In Memory of Home (Presenting the Past)

The town where I grew up
is not a western town
or an eastern town.
It’s stuck in the middle with
the warriors, east of India
and the wobbly devastator,
west of the Chindwin.
Beyond that the west walks
into the blues on the sandy plains,
and the east through palms
and across rapids.

In the lurid cities
where they paint their street crawlers
red, green, blue and yellow
in full intensity,
where they dye their clothes
like spring flowers in full bloom,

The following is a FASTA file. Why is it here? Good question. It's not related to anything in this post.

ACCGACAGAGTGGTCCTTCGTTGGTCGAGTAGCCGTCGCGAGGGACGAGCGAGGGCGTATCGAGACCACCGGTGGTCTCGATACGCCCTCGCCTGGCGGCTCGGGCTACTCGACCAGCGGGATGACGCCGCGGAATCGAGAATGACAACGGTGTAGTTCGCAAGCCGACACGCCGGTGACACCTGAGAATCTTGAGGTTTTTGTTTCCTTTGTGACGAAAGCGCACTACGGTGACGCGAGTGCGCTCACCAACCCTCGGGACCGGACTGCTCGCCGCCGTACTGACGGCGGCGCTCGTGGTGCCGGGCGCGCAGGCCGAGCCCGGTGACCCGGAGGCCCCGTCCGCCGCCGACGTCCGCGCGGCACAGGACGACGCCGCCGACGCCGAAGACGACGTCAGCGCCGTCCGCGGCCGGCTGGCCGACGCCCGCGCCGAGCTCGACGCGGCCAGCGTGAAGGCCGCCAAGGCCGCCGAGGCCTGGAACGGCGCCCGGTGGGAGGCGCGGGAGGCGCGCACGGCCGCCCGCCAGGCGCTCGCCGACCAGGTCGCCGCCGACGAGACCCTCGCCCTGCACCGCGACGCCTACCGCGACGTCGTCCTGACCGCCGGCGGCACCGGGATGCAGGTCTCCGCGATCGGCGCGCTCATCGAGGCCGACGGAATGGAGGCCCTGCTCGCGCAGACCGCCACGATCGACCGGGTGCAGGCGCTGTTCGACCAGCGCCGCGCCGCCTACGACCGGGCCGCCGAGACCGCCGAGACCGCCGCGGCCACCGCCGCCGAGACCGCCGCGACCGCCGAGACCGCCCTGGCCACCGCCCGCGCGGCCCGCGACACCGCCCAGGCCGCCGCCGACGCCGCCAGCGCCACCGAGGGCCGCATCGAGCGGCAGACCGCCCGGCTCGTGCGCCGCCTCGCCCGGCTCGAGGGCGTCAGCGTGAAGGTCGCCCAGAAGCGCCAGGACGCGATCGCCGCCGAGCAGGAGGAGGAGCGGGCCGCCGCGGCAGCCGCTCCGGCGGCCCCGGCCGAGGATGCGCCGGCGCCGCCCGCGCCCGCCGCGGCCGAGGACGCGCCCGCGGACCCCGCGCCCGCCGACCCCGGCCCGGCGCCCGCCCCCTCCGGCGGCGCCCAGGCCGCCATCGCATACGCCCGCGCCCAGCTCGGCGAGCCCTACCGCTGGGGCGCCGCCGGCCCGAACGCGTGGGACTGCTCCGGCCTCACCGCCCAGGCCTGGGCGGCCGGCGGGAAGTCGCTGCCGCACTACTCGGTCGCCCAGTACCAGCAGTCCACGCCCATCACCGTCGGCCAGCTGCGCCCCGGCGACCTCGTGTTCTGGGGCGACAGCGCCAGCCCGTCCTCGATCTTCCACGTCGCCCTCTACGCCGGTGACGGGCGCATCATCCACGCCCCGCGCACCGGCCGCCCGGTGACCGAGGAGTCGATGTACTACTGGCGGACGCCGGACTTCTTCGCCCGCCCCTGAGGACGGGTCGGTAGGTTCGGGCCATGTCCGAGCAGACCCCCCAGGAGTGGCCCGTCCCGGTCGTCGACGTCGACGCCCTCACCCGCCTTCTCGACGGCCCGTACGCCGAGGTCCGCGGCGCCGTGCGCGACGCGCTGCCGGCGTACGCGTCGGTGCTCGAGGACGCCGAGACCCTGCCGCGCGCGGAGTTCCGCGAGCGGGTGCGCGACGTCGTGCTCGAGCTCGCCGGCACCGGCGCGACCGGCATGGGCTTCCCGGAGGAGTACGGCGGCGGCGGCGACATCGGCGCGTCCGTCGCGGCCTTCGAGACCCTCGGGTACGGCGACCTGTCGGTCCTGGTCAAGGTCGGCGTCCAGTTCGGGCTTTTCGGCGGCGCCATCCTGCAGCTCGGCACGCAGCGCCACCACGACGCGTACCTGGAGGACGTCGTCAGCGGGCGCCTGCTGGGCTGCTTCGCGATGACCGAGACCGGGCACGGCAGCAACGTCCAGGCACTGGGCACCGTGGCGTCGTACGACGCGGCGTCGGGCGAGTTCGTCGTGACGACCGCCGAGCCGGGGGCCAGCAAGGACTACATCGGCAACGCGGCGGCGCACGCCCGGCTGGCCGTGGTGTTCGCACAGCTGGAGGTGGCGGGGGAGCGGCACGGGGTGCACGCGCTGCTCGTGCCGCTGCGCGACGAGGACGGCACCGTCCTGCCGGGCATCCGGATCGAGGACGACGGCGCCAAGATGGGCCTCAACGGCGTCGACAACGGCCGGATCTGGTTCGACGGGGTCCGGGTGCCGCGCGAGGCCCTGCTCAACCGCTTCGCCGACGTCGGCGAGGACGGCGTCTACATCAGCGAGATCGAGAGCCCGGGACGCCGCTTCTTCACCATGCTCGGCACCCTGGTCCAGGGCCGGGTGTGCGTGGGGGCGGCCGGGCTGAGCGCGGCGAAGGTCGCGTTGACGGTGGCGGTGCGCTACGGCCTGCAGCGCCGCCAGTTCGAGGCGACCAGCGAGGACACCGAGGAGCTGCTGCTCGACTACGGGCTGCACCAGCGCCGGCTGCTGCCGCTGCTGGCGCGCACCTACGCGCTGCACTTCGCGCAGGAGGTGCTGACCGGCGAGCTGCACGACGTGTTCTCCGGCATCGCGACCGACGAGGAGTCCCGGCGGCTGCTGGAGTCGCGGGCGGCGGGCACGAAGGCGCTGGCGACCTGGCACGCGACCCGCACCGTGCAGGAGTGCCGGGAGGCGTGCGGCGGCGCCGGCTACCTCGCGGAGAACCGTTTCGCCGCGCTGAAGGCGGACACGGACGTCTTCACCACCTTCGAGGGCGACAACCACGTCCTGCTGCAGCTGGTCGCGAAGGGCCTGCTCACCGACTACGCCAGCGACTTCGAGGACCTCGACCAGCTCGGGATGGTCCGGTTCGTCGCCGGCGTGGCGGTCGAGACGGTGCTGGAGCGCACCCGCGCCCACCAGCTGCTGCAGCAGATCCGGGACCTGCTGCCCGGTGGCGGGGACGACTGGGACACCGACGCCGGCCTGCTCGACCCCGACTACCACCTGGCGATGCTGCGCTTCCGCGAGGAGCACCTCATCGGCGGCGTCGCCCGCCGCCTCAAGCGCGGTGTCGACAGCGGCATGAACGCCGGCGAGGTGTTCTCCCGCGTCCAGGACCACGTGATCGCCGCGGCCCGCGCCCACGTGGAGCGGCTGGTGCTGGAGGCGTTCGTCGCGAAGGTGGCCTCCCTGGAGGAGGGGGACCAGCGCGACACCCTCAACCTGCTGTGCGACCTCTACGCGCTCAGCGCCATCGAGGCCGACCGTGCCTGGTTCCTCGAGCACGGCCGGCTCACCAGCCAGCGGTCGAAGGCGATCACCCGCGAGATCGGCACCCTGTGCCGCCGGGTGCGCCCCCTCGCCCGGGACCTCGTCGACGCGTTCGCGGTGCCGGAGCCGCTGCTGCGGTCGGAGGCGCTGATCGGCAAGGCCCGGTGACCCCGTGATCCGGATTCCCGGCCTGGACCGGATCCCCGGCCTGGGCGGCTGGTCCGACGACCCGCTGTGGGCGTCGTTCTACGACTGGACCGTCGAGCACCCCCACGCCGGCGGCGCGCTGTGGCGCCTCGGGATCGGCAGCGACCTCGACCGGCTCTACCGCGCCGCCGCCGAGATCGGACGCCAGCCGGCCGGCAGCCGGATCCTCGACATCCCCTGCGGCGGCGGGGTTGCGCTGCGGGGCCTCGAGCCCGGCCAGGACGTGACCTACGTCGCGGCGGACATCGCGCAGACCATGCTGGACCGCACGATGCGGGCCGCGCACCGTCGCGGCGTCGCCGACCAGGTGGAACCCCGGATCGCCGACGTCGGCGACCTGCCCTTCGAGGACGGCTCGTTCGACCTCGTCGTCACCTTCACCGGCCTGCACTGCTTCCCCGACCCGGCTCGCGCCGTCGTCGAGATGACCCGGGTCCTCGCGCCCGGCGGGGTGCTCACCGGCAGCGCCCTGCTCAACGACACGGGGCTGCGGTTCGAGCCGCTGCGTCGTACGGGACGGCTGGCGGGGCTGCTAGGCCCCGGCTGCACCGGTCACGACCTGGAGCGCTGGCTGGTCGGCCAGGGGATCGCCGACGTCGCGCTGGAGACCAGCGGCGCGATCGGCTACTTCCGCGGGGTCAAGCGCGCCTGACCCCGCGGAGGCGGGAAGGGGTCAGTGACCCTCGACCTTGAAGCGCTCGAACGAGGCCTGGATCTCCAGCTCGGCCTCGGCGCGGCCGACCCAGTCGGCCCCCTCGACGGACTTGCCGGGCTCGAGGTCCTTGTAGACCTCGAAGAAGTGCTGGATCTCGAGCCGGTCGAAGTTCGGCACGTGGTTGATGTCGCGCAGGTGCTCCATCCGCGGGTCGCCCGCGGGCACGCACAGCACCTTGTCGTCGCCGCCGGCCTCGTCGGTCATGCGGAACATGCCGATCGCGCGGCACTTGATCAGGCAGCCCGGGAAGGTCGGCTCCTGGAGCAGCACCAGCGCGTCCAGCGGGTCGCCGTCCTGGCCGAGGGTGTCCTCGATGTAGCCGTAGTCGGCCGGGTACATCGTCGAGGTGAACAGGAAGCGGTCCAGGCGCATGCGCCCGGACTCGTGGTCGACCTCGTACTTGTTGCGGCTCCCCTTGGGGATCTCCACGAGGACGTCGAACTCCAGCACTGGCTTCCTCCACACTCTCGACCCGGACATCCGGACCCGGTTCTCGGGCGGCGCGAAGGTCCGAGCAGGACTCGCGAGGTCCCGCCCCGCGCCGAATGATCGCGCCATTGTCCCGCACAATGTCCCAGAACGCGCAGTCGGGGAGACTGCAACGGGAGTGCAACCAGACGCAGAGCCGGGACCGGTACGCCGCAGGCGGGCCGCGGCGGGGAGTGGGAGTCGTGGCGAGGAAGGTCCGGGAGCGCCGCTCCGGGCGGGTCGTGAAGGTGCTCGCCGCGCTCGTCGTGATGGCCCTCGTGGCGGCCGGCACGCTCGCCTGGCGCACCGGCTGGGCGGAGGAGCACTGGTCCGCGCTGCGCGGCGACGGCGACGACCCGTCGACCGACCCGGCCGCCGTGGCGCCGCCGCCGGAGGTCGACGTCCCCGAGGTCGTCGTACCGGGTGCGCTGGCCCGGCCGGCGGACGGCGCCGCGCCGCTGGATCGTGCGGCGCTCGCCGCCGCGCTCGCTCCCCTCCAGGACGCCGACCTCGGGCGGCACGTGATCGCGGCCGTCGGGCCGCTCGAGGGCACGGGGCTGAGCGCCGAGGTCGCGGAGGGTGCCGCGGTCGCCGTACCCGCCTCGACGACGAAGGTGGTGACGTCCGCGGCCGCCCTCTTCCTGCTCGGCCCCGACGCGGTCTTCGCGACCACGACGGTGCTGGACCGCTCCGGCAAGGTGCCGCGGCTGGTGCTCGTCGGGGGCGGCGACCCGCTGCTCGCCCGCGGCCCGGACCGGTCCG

where they paint everything deep bright
and strange faces stir them
like that curiosity, all of a sudden,
is what they were born for–
there they get the barking dog
more than your eloquence.
They complain you don’t love the dog,
and I see you don’t hate
the street dogs, nameless as the homeless.

The chemist’s son from the ancient
town outskirts, a cat lover,
once when he went with his cat
to the east on a shooting trip,
found a Burmese poet pissing
music from his mouth while
the actor’s cat slurped milk off
his small upturned lips.
That was a family slurp.
The static of the east air swaddled
the poet’s trunk into a muzzled
pig squeak the actor knew.